A View from Emily Singer
The Personal Genome Project Has a Growth Spurt
Thirteen thousand people will divulge their genetic and medical histories online.
The 10 intrepid volunteers who signed up for George Church’s Personal Genome Project (PGP) will soon have a lot of company. According to a report from Northwestern University, 13,000 people are in the process of enrolling in the project, which involves having the coding region of your genome sequenced, and then sharing it, along with medical records and other information, in an open-access database for analysis by geneticists and others around the world.
Here’s a brief description of the project from a piece I wrote last October.
Headed by Harvard University genomics pioneer George Church, the project aims to capitalize on rapid improvements in gene-sequencing technologies to better understand human health and disease. The PGP will serve as both a technological and an ethical test bed, assessing new methods of reading, sorting, and analyzing DNA, and highlighting societal issues that could spring up in the era of personal genomics–most notably, the privacy of genetic information.
Over the past year, the first 10 volunteers, including the linguist Steven Pinker, the entrepreneur Esther Dyson, and Church himself, have surrendered blood and skin samples, subjected themselves to medical examinations, and filled out extensive personal and medical questionnaires. Scientists have since gone to work sequencing their DNA, and an initial analysis of a portion of their genomes will be released today.
The data will be deposited into a database that Church and his collaborators hope will serve as a public resource for personal-genomics research, allowing other scientists to search for specific genetic variations linked to diseases and other traits. The researchers aim to grow the database rapidly and are now enrolling the next wave of volunteers, possibly as many as 100,000 participants. They are also creating cell lines from participants’ tissue samples, which they will make available for research.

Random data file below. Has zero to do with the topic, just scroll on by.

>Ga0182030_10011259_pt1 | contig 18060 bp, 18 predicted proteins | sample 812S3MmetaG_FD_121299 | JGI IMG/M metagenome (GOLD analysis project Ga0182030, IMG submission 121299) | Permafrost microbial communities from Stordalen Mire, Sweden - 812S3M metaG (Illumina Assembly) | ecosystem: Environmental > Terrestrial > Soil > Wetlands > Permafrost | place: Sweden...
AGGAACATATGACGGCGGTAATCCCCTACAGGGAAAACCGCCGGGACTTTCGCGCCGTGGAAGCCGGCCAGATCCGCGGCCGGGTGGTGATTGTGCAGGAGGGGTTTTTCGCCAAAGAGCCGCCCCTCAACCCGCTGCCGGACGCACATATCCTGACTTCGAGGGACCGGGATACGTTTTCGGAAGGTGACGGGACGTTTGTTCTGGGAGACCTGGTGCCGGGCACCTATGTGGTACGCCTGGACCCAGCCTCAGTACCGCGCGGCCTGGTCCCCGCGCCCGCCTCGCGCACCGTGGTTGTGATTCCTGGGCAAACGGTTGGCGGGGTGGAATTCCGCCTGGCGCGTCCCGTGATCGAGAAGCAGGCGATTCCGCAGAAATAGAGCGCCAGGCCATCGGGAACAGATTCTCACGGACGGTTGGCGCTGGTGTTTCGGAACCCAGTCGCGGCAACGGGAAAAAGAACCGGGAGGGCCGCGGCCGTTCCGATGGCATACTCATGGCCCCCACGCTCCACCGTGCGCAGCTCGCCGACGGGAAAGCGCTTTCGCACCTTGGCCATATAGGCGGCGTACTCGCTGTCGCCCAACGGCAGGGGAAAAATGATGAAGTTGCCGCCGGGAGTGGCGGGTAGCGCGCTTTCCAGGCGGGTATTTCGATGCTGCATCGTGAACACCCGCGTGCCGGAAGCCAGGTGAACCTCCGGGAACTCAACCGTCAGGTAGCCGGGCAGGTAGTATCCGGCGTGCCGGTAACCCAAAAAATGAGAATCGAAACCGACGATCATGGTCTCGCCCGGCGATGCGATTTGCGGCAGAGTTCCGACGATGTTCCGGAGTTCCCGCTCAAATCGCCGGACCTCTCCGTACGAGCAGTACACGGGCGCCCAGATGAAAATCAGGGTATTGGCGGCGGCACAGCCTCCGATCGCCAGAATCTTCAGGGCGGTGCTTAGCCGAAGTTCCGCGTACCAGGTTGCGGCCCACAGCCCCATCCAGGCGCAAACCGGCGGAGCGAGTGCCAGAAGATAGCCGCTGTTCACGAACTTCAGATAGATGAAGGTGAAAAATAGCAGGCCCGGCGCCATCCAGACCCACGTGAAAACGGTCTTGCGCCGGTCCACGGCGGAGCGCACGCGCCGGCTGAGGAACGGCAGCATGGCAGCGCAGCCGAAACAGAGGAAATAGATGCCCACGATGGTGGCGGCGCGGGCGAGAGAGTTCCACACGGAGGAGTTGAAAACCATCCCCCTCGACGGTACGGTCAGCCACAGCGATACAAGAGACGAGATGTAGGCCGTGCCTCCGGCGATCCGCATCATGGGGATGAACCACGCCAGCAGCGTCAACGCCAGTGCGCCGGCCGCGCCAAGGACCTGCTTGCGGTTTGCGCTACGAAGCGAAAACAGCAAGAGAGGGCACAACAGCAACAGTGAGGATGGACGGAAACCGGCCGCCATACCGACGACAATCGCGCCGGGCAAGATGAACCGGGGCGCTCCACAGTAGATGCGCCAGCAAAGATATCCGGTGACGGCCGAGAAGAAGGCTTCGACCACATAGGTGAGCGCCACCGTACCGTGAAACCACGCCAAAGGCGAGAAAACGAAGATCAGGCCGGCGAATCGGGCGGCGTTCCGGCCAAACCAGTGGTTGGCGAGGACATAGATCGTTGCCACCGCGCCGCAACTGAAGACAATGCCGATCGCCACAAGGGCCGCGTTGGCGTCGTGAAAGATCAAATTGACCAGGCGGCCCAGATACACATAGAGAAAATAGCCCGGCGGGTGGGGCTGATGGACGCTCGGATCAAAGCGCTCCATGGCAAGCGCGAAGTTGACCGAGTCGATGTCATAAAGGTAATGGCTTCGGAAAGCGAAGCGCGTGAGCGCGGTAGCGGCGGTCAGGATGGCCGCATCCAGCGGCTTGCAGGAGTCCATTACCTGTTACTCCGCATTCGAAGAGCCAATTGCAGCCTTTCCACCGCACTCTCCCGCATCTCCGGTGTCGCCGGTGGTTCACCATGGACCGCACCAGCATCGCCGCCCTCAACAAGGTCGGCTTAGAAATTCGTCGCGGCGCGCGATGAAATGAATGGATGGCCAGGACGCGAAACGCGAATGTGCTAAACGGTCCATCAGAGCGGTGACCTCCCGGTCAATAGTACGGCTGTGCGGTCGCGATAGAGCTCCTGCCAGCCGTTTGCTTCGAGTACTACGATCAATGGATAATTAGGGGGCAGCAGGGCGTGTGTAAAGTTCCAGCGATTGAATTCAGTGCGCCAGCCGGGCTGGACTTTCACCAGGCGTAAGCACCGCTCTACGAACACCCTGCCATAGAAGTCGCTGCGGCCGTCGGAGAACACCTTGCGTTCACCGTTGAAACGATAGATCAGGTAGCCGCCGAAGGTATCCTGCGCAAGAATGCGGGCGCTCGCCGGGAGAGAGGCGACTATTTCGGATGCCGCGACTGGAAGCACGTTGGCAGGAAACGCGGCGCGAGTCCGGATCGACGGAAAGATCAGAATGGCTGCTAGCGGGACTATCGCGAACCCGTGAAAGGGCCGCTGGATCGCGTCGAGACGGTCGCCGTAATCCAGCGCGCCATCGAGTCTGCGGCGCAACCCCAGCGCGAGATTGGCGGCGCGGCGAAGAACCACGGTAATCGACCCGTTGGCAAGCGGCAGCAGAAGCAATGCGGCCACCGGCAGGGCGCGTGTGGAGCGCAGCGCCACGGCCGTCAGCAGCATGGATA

Volunteers have to pass an online test to make sure that they understand exactly what participation entails–such as finding out you are at risk for a genetic disease.
For more on the PGP, check out a feature I wrote earlier this year on the challenges of interpreting the huge amount of genomic information made possible by new sequencing technologies.
The first set of data–released to participants in October–hints at both the promise of sequencing and the current limitations of genetic analysis. John Halamka, CIO of Harvard Medical School and another one of the 10 original volunteers, learned that he carries a mutation for Charcot Marie-Tooth disease, an inherited neurological disorder. This rare variation would not have been found with existing SNP arrays. But since Halamka survived childhood unscathed, and only three other people in the world have been shown to carry that particular mutation, it’s hard to know what impact, if any, it has had on his health. Perhaps many people carry the variation with no ill effect, and the link between the disease and the mutation has been overstated. Or perhaps the gene has a broader impact than expected, raising the risk of other neurological diseases. (Or, as George Church notes, the finding may simply be an error.)
The greater the number of entries in the database, the easier it will be to understand a finding like Halamka’s. And in April 2008, Church’s team received approval from Harvard to expand the project from 10 to 100,000 participants. (Church plans to scale up slowly, multiplying the number of subjects by 10 each year.) This next phase will seriously test both the technology used to sequence the genomes and the strategies used to interpret the resulting data. As of November, about a year into the project, PGP scientists had gotten only about a fifth of the way through sequencing the coding regions of the original volunteers’ genomes. (Church plans to expand the PGP to the entire genome once sequencing becomes cheap enough.) If they’re to sequence thousands more genomes, sequencing technology will need to become as fast and robust as Church believes it can be.
And here’s a Q & A with Church, published soon after he announced the project.
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